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Tyson, Perdue Recall More Than 120,000 Pounds of Chicken Nuggets Combined

Food
Don't eat Tyson's panko chicken nuggets. USDA

All those chickens! Every time we get these massive meat recalls I think of the poor animals that died for no reason.

This month, two of the nation's largest chicken companies, Tyson and Perdue, have together pulled more than 120,000 pounds of nugget products from shelves and freezers.


Tyson Foods is recalling approximately 36,420 pounds of chicken nugget products because they may be contaminated with rubber, the U.S. Department of Agriculture's (USDA) Food Safety and Inspection Service announced Tuesday.

Customers complained after they found pieces of "soft, blue rubber" inside, the Associated Press reported. Apparently, the rubber came from a piece of equipment that got pinched and made its way into the nugget blend, a Tyson representative explained to the AP, adding that the company has placed measures to prevent another such snafu.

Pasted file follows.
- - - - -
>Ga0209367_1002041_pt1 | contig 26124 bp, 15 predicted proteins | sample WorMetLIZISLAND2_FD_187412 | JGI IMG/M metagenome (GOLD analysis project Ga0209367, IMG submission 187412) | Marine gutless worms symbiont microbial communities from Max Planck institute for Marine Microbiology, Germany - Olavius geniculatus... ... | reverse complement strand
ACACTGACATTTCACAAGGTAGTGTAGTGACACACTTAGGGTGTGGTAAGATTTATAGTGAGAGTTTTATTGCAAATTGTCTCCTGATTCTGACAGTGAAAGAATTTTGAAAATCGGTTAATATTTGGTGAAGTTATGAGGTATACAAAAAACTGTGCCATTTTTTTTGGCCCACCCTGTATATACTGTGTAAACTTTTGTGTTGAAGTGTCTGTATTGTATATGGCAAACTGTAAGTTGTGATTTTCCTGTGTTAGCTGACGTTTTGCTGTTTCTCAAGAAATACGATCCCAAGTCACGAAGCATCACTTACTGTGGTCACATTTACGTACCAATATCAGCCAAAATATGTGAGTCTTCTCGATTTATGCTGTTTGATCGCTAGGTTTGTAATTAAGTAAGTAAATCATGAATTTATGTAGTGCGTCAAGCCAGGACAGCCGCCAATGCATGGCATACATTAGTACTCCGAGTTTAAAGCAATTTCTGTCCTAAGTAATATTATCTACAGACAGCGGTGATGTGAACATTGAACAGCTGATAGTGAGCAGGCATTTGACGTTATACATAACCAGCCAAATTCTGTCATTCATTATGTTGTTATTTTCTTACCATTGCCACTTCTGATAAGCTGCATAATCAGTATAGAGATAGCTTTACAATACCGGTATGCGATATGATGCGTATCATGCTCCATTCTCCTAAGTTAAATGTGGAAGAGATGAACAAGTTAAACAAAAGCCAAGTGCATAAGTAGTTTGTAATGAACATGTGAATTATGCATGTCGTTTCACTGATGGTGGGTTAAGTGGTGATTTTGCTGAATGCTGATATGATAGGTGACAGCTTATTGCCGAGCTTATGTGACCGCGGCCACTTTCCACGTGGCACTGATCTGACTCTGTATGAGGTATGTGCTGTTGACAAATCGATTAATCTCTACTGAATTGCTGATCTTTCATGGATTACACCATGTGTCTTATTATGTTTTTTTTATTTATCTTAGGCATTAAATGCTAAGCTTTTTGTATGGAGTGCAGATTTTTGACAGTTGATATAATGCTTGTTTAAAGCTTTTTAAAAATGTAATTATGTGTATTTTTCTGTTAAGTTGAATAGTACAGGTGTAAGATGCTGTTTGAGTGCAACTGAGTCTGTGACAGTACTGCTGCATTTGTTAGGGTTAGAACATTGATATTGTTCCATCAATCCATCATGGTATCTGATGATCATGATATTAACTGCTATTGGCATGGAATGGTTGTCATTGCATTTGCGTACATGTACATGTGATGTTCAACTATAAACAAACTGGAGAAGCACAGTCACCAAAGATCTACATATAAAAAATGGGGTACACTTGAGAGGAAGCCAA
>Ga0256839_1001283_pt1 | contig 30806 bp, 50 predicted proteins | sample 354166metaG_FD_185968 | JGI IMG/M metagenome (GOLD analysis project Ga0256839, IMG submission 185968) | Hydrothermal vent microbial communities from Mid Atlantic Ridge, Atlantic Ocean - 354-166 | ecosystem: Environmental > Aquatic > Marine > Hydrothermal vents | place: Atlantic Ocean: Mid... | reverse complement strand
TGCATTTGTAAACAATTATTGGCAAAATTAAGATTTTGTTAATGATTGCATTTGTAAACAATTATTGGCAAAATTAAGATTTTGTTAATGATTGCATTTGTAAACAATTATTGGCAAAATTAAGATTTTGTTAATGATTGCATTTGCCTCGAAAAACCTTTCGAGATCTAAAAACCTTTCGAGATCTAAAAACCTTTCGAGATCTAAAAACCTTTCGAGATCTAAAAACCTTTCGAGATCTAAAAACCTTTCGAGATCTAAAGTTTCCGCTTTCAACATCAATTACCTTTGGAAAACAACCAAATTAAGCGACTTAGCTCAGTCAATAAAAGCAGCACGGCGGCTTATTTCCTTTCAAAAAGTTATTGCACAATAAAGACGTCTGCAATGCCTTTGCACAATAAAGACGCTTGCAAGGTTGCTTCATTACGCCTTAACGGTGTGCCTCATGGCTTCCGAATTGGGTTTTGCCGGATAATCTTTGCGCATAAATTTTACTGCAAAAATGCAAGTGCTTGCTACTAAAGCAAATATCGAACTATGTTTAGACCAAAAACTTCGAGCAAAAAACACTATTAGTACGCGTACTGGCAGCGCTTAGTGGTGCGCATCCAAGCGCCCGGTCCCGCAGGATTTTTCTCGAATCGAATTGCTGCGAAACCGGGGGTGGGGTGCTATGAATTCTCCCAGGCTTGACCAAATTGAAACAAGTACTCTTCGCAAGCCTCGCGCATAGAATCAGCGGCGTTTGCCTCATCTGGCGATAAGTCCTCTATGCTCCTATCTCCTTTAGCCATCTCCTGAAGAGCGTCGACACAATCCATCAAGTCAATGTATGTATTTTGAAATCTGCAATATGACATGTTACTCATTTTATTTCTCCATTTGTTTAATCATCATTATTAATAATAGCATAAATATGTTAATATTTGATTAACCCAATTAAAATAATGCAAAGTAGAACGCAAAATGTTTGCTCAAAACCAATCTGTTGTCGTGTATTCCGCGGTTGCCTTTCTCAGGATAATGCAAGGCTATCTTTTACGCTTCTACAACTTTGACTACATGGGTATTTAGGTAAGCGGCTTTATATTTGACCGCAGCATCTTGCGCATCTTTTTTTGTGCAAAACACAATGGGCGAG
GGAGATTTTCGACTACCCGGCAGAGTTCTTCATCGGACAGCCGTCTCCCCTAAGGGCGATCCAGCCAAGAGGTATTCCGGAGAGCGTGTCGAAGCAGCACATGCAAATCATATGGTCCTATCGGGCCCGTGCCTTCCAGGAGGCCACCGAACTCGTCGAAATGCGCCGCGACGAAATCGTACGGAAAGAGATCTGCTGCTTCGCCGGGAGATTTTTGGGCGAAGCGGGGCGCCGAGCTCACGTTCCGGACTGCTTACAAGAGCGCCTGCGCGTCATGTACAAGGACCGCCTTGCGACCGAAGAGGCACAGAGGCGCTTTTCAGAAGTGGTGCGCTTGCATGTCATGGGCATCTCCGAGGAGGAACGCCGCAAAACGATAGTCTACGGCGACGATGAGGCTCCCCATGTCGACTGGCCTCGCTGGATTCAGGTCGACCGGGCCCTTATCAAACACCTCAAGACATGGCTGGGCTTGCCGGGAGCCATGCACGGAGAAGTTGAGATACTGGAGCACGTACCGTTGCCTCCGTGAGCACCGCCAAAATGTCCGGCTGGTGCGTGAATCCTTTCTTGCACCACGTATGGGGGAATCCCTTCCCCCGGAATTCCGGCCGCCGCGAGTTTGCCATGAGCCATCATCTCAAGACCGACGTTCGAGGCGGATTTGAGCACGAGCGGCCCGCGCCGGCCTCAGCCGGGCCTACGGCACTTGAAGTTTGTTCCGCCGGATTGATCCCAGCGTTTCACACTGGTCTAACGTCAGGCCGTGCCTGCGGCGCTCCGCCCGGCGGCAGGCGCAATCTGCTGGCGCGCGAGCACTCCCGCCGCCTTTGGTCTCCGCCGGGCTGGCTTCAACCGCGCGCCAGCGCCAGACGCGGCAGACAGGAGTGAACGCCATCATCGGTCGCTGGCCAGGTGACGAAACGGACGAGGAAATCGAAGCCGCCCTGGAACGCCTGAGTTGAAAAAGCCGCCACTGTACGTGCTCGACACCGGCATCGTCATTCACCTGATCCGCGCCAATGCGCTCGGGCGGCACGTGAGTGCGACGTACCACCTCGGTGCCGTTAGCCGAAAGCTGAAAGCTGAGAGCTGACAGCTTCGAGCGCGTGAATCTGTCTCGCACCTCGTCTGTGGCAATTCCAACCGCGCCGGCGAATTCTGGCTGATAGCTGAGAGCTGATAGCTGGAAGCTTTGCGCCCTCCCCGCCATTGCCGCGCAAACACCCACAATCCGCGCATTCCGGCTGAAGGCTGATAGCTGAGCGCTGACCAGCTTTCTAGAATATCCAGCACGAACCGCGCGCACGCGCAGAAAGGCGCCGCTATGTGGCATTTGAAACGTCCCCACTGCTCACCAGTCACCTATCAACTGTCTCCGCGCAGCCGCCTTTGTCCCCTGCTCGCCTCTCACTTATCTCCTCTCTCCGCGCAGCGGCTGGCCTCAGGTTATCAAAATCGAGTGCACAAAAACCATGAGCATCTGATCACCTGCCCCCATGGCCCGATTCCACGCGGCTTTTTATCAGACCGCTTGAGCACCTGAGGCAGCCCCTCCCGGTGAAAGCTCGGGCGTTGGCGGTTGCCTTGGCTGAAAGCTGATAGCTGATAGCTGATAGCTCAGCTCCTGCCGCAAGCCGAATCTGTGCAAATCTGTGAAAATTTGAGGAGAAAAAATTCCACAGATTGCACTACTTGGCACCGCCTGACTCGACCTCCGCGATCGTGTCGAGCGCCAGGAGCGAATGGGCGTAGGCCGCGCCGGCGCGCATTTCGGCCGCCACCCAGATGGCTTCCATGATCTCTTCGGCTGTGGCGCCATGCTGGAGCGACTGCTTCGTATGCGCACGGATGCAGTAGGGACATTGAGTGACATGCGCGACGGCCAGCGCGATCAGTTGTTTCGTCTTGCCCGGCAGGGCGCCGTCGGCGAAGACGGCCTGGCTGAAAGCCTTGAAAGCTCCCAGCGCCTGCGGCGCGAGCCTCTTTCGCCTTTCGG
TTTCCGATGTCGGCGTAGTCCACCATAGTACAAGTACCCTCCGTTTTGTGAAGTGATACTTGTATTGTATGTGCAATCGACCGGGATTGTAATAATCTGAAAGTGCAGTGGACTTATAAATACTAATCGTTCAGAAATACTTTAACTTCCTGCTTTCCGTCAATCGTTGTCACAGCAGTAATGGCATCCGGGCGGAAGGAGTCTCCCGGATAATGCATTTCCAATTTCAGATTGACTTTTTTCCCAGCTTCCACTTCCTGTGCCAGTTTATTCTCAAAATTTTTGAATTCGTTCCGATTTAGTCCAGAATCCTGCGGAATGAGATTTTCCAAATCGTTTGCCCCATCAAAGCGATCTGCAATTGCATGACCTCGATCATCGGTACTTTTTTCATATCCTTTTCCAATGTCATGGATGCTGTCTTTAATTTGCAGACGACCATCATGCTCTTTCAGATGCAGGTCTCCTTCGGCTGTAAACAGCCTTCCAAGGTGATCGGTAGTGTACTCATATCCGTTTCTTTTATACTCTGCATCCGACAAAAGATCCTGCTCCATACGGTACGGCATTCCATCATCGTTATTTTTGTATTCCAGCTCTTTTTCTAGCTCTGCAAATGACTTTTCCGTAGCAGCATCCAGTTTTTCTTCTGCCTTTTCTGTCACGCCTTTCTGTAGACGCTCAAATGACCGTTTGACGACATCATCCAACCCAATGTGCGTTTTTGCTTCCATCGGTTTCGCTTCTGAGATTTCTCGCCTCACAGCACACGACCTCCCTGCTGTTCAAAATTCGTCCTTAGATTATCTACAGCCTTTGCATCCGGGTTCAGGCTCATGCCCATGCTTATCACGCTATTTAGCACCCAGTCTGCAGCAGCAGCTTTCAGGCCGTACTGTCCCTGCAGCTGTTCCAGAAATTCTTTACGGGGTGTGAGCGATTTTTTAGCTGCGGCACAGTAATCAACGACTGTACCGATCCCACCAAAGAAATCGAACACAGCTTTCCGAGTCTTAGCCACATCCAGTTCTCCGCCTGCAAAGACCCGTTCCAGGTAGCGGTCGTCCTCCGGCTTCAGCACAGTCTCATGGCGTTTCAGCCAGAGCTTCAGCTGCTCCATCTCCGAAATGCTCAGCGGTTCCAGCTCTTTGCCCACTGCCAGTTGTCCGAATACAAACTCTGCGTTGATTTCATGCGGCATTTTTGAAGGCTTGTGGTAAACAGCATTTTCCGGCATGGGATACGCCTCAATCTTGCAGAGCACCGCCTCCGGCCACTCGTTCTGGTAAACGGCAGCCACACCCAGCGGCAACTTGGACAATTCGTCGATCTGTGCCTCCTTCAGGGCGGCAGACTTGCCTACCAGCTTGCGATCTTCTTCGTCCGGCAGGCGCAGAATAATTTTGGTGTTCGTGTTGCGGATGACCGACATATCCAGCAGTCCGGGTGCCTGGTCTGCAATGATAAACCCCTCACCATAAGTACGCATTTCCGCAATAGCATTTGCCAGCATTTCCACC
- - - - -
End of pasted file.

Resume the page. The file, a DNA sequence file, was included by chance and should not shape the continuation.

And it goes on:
Specifically, Tyson's recall applies to 5-pound packages of white meat panko chicken nuggets produced on Nov. 26, 2018, the notice said. They have a "BEST IF USED BY" date of Nov. 26, 2019 and a case code of 3308SDL03 and bear establishment number "P-13556" inside the USDA mark of inspection. These plastic-wrapped packs were shipped to retail locations nationwide.

Tyson's recall came not long after Perdue Foods issued two back-to-back recalls of its own chicken nugget products earlier this month.

Perdue recalled 16,011 pounds of "Fun Shapes Chicken Breast Nuggets" due to misbranding and undeclared allergens, the USDA announced Monday. The dinosaur-shaped products contain milk, a known allergen, which is not declared on the product label.

A week before that, Perdue also recalled 68,244 pounds of its "Simply Smart Organics Gluten Free Chicken Breast Nuggets" due to possible contamination with pieces of wood.

All together, Tyson's potentially rubber-filled nuggets (36,420 pounds), plus Perdue's undeclared-allergen nuggets (16,011 pounds) and its potentially wood-filled nuggets (68,244 pounds) makes a combined total of 120,675 pounds of recalled chicken products.

Let's do some math. Say the average weight of a broiler chicken is 6 pounds before slaughter. Take away the parts of the chicken we don't eat, plus breading and whatever else is used in nugget mix—oh and wood and rubber scraps—my back-of-the napkin calculations say that's roughly 20,112 chickens that were killed for food that will go uneaten. That figure may be wildly inaccurate but these recalls always deal in pounds instead of the number of lives.

It's not even the end of January, folks. Anyone else want to extend Veganuary for another month?

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